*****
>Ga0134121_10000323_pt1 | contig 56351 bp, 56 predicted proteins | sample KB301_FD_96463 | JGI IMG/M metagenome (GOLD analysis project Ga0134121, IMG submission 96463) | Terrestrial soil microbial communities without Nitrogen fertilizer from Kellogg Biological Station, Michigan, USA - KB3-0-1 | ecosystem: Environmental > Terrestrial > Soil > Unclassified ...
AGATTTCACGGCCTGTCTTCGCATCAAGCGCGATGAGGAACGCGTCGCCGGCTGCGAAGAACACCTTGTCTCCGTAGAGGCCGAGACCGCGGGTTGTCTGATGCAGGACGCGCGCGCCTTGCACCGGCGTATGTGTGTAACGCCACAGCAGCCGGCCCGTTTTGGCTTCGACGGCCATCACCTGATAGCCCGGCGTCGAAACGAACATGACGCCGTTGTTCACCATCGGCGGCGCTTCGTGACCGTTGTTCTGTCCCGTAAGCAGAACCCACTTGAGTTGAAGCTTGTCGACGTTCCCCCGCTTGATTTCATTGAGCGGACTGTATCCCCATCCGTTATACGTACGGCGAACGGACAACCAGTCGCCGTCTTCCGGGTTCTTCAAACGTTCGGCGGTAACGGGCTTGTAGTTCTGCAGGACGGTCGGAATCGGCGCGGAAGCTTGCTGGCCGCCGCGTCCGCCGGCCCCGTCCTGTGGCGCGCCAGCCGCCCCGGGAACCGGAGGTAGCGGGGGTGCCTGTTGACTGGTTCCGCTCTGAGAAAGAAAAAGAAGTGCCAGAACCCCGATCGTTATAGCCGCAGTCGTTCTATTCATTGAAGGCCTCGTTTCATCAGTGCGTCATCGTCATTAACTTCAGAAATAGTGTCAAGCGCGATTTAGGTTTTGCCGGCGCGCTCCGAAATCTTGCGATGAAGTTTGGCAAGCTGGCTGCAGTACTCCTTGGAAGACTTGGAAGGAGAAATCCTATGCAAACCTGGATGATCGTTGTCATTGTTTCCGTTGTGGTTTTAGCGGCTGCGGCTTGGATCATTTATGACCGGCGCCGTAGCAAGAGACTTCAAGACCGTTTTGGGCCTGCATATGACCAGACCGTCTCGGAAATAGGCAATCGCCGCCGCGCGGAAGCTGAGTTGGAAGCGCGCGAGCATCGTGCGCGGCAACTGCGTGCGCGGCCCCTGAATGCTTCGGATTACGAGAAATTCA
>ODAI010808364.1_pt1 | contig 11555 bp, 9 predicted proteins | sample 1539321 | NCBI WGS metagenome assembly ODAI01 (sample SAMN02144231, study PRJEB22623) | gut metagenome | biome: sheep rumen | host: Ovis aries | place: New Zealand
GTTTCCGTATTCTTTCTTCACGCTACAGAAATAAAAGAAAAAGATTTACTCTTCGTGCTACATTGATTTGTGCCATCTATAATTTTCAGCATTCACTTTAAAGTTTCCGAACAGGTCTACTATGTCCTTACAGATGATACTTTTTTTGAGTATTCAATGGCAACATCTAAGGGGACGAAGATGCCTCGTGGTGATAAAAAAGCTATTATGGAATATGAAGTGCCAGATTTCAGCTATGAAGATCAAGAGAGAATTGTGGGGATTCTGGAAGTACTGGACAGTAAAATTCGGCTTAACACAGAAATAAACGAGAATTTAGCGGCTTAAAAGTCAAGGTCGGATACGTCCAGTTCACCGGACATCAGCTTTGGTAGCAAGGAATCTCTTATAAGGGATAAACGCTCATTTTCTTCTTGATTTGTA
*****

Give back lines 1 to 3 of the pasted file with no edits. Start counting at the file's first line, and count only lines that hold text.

>Ga0134121_10000323_pt1 | contig 56351 bp, 56 predicted proteins | sample KB301_FD_96463 | JGI IMG/M metagenome (GOLD analysis project Ga0134121, IMG submission 96463) | Terrestrial soil microbial communities without Nitrogen fertilizer from Kellogg Biological Station, Michigan, USA - KB3-0-1 | ecosystem: Environmental > Terrestrial > Soil > Unclassified ...
AGATTTCACGGCCTGTCTTCGCATCAAGCGCGATGAGGAACGCGTCGCCGGCTGCGAAGAACACCTTGTCTCCGTAGAGGCCGAGACCGCGGGTTGTCTGATGCAGGACGCGCGCGCCTTGCACCGGCGTATGTGTGTAACGCCACAGCAGCCGGCCCGTTTTGGCTTCGACGGCCATCACCTGATAGCCCGGCGTCGAAACGAACATGACGCCGTTGTTCACCATCGGCGGCGCTTCGTGACCGTTGTTCTGTCCCGTAAGCAGAACCCACTTGAGTTGAAGCTTGTCGACGTTCCCCCGCTTGATTTCATTGAGCGGACTGTATCCCCATCCGTTATACGTACGGCGAACGGACAACCAGTCGCCGTCTTCCGGGTTCTTCAAACGTTCGGCGGTAACGGGCTTGTAGTTCTGCAGGACGGTCGGAATCGGCGCGGAAGCTTGCTGGCCGCCGCGTCCGCCGGCCCCGTCCTGTGGCGCGCCAGCCGCCCCGGGAACCGGAGGTAGCGGGGGTGCCTGTTGACTGGTTCCGCTCTGAGAAAGAAAAAGAAGTGCCAGAACCCCGATCGTTATAGCCGCAGTCGTTCTATTCATTGAAGGCCTCGTTTCATCAGTGCGTCATCGTCATTAACTTCAGAAATAGTGTCAAGCGCGATTTAGGTTTTGCCGGCGCGCTCCGAAATCTTGCGATGAAGTTTGGCAAGCTGGCTGCAGTACTCCTTGGAAGACTTGGAAGGAGAAATCCTATGCAAACCTGGATGATCGTTGTCATTGTTTCCGTTGTGGTTTTAGCGGCTGCGGCTTGGATCATTTATGACCGGCGCCGTAGCAAGAGACTTCAAGACCGTTTTGGGCCTGCATATGACCAGACCGTCTCGGAAATAGGCAATCGCCGCCGCGCGGAAGCTGAGTTGGAAGCGCGCGAGCATCGTGCGCGGCAACTGCGTGCGCGGCCCCTGAATGCTTCGGATTACGAGAAATTCA
>ODAI010808364.1_pt1 | contig 11555 bp, 9 predicted proteins | sample 1539321 | NCBI WGS metagenome assembly ODAI01 (sample SAMN02144231, study PRJEB22623) | gut metagenome | biome: sheep rumen | host: Ovis aries | place: New Zealand